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Old 14th May 2020, 06:18 AM   #81
Filippo Lippi
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Sorry, the pelargonium is called "Attar of roses" and I think the website where I bought it from gave the derivation of the name.
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Old 15th May 2020, 10:43 AM   #82
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Snath – the handle of a scythe.
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Old 15th May 2020, 10:47 AM   #83
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Originally Posted by xterra View Post
Snath – the handle of a scythe.
I didn't know that and I used to use a scythe for days on end.
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Old 15th May 2020, 10:57 AM   #84
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Originally Posted by Wudang View Post
I didn't know that and I used to use a scythe for days on end.
Odd way to refer to an eternity of reaping the souls of men, but cool flex nonetheless.
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Old 16th May 2020, 10:17 AM   #85
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Originally Posted by Dr. Keith View Post
Odd way to refer to an eternity of reaping the souls of men, but cool flex nonetheless.
Well, you know, killing time.
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Old 16th May 2020, 03:01 PM   #86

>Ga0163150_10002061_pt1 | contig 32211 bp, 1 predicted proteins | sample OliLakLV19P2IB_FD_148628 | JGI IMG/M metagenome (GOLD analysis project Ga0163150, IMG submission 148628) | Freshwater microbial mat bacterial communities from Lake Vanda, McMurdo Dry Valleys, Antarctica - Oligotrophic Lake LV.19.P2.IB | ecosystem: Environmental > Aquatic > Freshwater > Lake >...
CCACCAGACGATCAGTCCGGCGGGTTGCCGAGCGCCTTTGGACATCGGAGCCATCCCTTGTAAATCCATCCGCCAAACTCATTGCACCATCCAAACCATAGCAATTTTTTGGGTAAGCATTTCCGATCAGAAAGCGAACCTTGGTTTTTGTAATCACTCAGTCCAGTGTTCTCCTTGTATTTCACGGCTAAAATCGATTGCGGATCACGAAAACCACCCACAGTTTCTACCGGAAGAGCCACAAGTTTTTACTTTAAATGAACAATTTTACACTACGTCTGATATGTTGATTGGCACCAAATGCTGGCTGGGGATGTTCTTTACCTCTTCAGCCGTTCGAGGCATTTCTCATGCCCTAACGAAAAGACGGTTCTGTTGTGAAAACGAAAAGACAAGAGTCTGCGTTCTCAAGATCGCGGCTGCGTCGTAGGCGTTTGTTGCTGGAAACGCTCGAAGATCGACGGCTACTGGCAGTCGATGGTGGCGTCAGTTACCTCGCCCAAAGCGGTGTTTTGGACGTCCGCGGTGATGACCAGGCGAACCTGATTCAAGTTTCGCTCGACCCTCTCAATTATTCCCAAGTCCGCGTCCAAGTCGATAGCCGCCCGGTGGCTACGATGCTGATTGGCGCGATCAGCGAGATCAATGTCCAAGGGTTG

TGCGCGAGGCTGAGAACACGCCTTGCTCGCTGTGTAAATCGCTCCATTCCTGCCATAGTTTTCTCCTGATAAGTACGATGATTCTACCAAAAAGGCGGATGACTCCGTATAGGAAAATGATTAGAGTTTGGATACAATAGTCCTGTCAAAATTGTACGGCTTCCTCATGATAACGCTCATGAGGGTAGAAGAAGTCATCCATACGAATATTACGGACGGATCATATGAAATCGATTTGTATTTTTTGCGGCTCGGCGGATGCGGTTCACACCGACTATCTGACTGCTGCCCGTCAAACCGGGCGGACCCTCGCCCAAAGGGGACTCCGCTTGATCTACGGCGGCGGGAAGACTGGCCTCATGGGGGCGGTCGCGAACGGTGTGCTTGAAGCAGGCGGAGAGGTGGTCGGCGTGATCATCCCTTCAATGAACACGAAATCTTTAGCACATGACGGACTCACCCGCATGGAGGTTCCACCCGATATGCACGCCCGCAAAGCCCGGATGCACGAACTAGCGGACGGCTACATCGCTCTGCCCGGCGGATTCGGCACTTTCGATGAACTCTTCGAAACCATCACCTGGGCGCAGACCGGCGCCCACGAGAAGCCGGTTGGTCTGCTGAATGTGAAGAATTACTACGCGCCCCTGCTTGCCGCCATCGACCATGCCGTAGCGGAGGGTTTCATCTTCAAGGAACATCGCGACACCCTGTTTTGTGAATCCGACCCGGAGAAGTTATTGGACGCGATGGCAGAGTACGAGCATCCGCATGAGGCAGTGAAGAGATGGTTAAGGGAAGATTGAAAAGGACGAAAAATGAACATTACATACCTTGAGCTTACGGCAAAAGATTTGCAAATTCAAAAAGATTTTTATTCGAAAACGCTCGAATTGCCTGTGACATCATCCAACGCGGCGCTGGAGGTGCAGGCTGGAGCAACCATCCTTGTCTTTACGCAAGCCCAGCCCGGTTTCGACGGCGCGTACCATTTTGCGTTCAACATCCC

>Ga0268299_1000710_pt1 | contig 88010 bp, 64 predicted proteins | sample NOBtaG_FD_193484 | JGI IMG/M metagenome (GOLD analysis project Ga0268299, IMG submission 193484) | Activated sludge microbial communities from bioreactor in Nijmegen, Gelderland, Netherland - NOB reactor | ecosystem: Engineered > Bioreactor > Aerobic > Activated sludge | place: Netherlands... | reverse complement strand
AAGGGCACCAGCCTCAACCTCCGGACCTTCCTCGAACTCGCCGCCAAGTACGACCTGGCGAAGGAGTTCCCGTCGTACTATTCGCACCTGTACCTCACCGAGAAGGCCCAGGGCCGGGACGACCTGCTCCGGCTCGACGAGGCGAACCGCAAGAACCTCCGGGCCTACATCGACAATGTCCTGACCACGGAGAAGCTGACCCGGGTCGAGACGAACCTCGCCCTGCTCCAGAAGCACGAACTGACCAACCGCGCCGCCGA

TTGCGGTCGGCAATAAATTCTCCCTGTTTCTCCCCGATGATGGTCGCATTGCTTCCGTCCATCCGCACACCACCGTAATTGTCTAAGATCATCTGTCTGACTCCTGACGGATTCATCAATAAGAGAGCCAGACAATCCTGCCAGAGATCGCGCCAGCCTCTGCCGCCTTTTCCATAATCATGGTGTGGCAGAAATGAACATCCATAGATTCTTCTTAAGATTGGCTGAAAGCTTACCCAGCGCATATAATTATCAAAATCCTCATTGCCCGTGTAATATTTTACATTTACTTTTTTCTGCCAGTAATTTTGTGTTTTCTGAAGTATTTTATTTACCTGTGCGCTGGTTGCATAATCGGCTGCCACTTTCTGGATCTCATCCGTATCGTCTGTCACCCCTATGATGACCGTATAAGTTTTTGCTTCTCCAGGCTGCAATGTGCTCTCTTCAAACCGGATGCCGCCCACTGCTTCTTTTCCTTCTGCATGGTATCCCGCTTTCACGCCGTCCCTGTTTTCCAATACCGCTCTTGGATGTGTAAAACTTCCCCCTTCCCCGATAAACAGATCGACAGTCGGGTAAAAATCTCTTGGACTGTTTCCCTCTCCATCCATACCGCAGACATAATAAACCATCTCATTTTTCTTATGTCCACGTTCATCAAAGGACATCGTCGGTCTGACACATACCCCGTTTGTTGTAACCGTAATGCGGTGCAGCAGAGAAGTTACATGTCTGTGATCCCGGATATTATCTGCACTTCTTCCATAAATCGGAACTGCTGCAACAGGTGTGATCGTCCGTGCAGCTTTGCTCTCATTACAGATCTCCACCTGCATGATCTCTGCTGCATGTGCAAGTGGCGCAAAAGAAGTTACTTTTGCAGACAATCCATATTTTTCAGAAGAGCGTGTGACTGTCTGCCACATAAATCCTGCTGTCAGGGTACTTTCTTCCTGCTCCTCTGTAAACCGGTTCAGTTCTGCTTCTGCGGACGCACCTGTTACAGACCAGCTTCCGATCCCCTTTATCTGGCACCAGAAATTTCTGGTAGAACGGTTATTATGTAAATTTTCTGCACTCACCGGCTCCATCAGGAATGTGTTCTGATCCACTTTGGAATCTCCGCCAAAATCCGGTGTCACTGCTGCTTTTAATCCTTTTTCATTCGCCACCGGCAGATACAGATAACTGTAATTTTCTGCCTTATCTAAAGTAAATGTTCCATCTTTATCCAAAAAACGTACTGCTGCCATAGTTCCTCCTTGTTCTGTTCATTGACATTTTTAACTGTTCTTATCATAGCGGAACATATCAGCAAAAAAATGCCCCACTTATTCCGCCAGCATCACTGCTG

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Frittering: both killing time and also cooking -- and maybe both at once.
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Old 16th May 2020, 05:14 PM   #87
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Originally Posted by Gord_in_Toronto View Post
A fake word? A FAKE WORD? A FAKE WORD? Are you making fun of my terrible mental disability?

A pox on you sir and your so called skepticism. <SPIT>

Here. Have a pony:


Fake word?

A slight to protologists everywhere.
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Old 16th May 2020, 09:33 PM   #88
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I saw a new word in a column in Saturday's Toronto Star -- "huit". Thought, "That's interesting," but from a Google search it appears to be a typo for something.
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Old 17th May 2020, 12:38 AM   #89
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Originally Posted by Gord_in_Toronto View Post
I saw a new word in a column in Saturday's Toronto Star -- "huit". Thought, "That's interesting," but from a Google search it appears to be a typo for something.
Toronto? Could it simply have been the French for eight?